But while the moot court wasn't about a real law, one frighteningly real law which the potential to land any net writer in real court (perhaps Memphis, Tennessee), is the Communications Decency Act (CDA). This censorship law roughly applies the diminished First Amendment status which has been carved out for radio and TV broadcasting to the electronic press, but with criminal liability. Each violation of a vaguely defined "indecent" or "patently offensive" standard in electronic media is a Federal felony which could result in two years in prison and/or $250,000 in fines. Material which is perfectly legal in print could become illegal if made available electronically without some onerous access restrictions. This extreme censorship is now in the process of being challenged by a varied group of organizations, among them The Ethical Spectacle.
Before going further, I should note in terms of full disclosure that I'm associated with one organization The Justice on Campus Project, which is a plaintiff in the lawsuit to overturn the CDA, and part of another, the MIT Student Association for Freedom of Expression, which I tried to have be a plaintiff in the case (didn't make the cut, maybe wasn't patently offensive enough ...). So I'm nearly as far from "objective" as a person can be. On the other hand, due the above, I had an extensive background regarding the topic of the special CDA session.
The panel consisted of three people involved in the CDA court case. There were two on the free-speech side, Jill Lesser, Director of Media Project, People for the American Way, and Barry Steinhardt, Associate Director of the American Civil Liberties Union, and one supporter of the CDA, Bruce Taylor, President and General Counsel of the National Law Center for Families and Children. All three spoke about their view of the potential impact of the Communications Decency Act. It was a drama in miniature of a vital court case which will eventually end up in the Supreme Court, and could define the shape of electronic communications for decades.
Taylor's statements were perhaps the most "interesting" from a political viewpoint. I couldn't decide if he really believed what he was saying, or if he was lying through his teeth. Either way, it was an instructive example of what the electronic free-speech position faces in terms of opposition political propaganda. To put it mildly, he was not well-received by the audience, at time being hissed, hooted, and booed (all of which he roundly deserved, in my not-disinterested opinion). After the session closed, several people tried to educate him about some amazingly ignorant ideas he had about how networked communication functioned. But none of that effort seemed to do any good.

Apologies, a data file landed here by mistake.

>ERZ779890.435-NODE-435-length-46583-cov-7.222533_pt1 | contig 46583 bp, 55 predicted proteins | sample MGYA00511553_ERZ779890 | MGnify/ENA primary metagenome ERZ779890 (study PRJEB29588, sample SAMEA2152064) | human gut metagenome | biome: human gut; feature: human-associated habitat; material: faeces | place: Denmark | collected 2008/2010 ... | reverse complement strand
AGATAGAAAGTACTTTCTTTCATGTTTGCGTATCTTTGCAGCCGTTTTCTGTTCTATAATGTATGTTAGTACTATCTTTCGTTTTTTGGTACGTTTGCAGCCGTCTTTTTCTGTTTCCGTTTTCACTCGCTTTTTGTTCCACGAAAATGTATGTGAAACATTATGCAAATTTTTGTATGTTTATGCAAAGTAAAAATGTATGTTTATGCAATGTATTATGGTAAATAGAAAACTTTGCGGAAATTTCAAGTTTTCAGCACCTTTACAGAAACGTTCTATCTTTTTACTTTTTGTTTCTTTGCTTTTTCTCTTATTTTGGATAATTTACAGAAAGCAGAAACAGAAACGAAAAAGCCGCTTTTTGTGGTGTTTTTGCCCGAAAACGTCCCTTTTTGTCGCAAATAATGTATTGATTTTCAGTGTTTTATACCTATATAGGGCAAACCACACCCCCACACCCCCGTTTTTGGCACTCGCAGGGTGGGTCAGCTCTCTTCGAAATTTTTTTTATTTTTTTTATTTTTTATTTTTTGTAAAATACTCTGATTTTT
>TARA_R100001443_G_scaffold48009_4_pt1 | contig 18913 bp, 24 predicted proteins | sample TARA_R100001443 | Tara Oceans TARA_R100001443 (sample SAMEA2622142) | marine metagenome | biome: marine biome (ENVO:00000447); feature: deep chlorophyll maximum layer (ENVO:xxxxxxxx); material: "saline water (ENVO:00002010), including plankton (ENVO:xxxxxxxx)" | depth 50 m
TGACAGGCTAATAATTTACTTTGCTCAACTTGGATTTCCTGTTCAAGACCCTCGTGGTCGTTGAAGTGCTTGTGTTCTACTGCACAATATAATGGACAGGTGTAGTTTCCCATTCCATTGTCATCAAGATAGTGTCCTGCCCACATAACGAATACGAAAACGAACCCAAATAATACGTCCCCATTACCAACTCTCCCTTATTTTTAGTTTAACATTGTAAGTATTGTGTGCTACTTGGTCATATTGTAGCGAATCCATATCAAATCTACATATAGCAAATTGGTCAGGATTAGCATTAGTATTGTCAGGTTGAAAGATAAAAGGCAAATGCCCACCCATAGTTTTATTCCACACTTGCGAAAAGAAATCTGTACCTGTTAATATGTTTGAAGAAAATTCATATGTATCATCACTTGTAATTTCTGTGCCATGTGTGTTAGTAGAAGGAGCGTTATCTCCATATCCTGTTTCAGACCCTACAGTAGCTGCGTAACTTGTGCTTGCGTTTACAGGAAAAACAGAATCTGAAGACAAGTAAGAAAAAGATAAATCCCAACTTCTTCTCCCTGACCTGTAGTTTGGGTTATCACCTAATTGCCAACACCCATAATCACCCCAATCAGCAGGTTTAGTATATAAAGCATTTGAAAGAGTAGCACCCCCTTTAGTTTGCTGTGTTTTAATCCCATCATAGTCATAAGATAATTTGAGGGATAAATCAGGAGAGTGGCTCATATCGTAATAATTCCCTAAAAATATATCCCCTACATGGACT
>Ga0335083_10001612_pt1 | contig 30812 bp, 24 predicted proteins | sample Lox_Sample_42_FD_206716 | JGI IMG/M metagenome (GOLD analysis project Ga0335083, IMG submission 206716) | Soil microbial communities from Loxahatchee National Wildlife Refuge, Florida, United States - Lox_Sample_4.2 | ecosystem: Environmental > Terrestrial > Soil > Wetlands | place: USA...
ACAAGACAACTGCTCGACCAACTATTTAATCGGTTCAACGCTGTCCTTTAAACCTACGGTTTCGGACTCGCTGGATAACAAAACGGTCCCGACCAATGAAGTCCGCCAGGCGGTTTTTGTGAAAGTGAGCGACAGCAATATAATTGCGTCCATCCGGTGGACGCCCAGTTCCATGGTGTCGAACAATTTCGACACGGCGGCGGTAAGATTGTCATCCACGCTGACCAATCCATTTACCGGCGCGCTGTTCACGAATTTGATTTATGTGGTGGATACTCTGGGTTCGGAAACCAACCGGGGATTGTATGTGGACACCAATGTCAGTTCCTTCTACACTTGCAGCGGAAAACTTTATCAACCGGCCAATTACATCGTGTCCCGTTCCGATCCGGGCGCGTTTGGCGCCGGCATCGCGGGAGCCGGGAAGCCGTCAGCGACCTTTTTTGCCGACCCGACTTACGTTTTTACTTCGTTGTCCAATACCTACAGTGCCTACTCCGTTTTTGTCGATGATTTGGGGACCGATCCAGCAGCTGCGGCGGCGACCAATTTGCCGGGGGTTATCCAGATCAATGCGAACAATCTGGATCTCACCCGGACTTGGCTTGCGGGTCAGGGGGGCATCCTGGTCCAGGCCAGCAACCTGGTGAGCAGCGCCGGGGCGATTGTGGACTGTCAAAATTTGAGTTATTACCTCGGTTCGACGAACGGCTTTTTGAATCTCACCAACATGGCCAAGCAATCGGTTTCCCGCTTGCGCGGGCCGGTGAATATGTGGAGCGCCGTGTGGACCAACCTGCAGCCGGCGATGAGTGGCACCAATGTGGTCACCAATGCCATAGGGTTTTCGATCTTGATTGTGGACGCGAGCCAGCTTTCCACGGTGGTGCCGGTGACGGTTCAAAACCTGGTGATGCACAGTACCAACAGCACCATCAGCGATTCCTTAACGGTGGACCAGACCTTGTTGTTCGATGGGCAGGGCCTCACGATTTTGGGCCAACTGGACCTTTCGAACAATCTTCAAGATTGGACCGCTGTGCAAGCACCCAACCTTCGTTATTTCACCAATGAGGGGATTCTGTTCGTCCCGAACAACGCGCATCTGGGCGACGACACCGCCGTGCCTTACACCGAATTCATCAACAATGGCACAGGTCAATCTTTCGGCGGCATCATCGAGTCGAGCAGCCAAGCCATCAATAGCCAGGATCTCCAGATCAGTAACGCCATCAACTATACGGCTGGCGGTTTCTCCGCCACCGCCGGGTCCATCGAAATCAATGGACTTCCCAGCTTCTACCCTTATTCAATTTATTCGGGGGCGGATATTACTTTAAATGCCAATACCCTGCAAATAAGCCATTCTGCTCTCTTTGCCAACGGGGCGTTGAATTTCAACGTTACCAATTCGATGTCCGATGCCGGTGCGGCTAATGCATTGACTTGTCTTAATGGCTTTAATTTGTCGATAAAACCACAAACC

The Communications Decency Act session wasn't the only one to touch on free speech, That issue came up in various ways, from "Limiting On-Line Speech On Campus", to "Copyright and Freedom of Expression in Digital Networked Environment", to "The Struggle to Control Controversial Content on the Global Net". But the CDA panel was perhaps the starkest local illustration of the global of drama happening right now. Just a few days later, the CDA legal case went through another hearing, with the same general arguments which were made at the session being made to the Federal Court.
What I took away from the conference was not so much any particular bit of technical enlightenment, but a general sense of having seen in detail how the future was being shaped in terms of computers, freedom, and privacy. No outcome is inevitable, though some battles were going to be much tougher than others. Nothing is purely determined by the technology, it is rather what we make of it.
Appendix: URL's mentioned:
Computers, Freedom and Privacy
CFP'96 Program information
American Civil Liberties Union
People for the American Way
The Justice on Campus Project
MIT Student Association for Freedom of Expression